THE GOVERNMENT WAS slammed by the opposition benches today for not doing more to protect homeowners following an announcement by Permanent TSB that it is to sell-off a €4 billion portfolio loan book.
The bank, which is 75% owned by the State, is selling off non-performing loans.
The bank states these loans are in default or close to default. PTSB said these loans make up 28% of its loan books.
Fianna Fáil’s Dara Calleary said 20,000 family loans are now up for grabs, and called on the government to step in to protect homeowners and halt the sale.
“These aren’t entities, these are families,” said Calleary during Leaders’ Questions in the Dáil today.
“Think about the families who are facing an uncertain future,” he told the Dáil, stating that the Tánaiste Simon Coveney and the government appear to be “obsessed” with trying to “fix the system” but are failing to think about the families impacted.
Coveney said the government was recently briefed about the loan sale by the Finance Minister Paschal Donohoe. He said the bank has informed them that the sale is necessary.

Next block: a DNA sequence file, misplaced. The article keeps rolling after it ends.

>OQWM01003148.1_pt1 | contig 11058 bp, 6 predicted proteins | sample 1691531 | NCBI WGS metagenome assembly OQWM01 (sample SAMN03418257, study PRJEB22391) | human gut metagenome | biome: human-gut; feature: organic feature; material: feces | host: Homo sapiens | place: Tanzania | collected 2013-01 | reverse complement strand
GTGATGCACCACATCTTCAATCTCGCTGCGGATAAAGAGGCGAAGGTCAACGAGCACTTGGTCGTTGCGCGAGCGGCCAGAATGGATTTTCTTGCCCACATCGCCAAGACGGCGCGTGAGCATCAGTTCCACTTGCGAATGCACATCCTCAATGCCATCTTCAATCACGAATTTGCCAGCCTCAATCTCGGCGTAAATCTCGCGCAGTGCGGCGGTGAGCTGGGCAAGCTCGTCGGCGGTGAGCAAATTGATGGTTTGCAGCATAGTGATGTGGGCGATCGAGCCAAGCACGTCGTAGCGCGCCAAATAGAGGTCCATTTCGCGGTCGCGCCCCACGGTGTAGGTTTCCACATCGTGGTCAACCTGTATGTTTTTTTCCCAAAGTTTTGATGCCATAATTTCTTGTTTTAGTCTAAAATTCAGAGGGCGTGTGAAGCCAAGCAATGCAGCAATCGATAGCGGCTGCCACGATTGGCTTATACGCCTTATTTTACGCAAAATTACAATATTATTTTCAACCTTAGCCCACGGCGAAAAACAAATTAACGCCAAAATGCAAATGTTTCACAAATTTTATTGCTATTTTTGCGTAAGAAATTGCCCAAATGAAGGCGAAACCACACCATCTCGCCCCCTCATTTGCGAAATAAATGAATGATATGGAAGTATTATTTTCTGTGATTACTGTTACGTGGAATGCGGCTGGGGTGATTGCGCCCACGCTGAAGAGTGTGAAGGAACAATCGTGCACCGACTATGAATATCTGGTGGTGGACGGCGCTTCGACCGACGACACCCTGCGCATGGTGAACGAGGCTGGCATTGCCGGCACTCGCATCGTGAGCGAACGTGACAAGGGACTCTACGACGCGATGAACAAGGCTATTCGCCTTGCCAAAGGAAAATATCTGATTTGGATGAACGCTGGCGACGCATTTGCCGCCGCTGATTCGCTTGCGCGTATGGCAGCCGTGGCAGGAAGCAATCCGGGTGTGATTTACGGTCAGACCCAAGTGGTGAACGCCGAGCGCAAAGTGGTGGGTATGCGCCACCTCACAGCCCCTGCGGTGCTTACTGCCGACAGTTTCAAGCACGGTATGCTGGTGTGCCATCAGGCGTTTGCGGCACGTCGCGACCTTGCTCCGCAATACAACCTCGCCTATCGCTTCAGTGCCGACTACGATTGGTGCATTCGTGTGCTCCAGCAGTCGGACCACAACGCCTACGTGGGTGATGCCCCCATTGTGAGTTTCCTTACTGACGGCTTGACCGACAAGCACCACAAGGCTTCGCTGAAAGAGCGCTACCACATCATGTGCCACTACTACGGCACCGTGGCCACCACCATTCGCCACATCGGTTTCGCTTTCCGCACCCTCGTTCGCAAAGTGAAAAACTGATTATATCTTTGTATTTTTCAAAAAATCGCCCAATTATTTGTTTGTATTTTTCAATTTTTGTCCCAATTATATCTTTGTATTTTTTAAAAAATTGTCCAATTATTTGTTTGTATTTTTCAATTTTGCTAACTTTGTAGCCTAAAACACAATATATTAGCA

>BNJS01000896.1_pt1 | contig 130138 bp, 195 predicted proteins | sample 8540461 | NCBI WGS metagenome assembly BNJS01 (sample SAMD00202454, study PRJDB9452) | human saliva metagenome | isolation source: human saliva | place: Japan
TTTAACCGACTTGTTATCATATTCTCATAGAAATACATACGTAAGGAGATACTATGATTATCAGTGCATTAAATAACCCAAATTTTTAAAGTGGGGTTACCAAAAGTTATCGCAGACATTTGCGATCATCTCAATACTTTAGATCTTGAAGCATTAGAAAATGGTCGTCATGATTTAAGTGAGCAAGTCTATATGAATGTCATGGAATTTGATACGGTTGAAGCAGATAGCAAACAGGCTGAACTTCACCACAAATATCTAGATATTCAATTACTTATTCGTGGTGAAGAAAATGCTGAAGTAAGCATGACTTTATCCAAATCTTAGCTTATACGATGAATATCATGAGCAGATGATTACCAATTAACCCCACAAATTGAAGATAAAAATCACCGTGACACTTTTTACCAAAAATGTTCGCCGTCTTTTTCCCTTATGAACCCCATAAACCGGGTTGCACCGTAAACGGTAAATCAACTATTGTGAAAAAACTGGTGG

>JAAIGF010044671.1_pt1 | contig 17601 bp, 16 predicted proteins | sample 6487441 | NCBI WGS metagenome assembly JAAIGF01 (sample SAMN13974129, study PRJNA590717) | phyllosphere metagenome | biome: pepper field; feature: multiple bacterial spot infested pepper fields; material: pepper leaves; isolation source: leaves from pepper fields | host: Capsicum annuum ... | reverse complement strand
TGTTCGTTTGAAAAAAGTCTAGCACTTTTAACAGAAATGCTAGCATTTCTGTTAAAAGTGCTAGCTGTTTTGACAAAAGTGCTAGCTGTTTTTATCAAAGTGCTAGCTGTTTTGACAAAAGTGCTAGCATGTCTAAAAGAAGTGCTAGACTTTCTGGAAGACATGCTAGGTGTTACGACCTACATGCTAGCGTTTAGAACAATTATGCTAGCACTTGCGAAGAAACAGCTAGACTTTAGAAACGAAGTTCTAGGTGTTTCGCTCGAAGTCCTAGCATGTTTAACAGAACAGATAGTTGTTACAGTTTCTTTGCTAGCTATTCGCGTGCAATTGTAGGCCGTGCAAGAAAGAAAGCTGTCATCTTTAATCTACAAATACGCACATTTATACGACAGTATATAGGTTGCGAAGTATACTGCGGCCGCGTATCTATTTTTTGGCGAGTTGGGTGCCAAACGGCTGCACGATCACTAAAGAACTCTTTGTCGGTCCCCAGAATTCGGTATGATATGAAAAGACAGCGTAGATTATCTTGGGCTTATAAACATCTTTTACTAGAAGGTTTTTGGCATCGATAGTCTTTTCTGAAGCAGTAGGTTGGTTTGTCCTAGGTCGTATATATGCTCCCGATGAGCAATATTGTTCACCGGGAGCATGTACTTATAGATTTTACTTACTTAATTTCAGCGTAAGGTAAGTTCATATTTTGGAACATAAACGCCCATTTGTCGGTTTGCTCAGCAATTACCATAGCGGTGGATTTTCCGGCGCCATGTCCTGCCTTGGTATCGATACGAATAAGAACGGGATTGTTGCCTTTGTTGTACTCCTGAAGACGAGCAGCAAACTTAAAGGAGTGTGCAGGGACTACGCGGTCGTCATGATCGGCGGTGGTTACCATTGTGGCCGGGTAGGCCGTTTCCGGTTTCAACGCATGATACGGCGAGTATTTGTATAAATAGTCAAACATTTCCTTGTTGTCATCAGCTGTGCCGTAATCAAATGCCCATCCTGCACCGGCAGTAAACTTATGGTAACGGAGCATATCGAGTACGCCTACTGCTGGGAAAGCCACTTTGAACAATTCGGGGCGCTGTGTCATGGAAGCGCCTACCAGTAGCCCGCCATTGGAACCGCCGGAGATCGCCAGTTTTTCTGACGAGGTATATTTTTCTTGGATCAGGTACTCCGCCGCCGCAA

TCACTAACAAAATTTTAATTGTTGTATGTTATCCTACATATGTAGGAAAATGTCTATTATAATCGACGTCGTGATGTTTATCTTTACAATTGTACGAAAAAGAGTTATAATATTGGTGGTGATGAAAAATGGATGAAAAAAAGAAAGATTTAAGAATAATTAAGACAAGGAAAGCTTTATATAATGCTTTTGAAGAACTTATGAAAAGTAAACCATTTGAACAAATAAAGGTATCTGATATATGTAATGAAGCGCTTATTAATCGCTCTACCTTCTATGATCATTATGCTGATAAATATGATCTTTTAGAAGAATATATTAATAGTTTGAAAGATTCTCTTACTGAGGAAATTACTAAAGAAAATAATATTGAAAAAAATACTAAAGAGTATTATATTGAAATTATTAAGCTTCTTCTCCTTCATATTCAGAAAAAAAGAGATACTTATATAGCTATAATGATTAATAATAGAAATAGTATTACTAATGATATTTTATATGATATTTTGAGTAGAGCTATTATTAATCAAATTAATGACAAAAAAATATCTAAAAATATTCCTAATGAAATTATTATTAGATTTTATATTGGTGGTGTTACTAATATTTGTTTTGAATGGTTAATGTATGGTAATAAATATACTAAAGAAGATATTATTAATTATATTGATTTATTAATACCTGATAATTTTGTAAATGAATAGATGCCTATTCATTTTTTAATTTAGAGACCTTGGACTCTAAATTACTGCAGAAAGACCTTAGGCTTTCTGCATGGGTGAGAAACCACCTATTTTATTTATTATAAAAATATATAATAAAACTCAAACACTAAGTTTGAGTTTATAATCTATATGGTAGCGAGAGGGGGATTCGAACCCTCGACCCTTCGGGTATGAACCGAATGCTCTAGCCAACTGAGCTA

He assured mortgage-holders that they still have the same rights, even if their loans are sold on to a vulture fund.
However, Michael McGrath, Fianna Fáil finance spokesperson, said the plans to sell to “unregulated and unaccountable vulture funds” should be scrapped.
Coveney told the Dáil that despite the bank being majority-owned by the State, the financial institution does not need the minister’s permission to sell loans.
The Tánaiste said he understood why many customers would have concerns about who will be dealing with their mortgage debt in the future.
“You are not keeping the people safe, you are throwing them to the vulture funds,” said Fianna Fáil’s John McGuinness.
He called for emergency legislation to be introduced, and called on the government to tell the banks that they are not allowed to sell on the loans.
At the very least, McGuinness said the PTSB should be instructed to give the mortgage-holder the right to buy the loan for the same price it is being offered to the vulture fund.
He said homeowners should have first refusal on their own loan and the bargain price it is being sold for.
“Will you take the action, now, to ensure they loans are not sold on to vulture funds.
Your reply was nothing short of a disgrace,” he told Coveney.
McGrath said there is “no compelling reason” why the bank wants to sell on the loans, stating that it should work through their loan books, and deal with their customers.
He pointed out that criticism has been levelled at the government from all sides of the House on the issue and urged to government to take action to protect its citizens.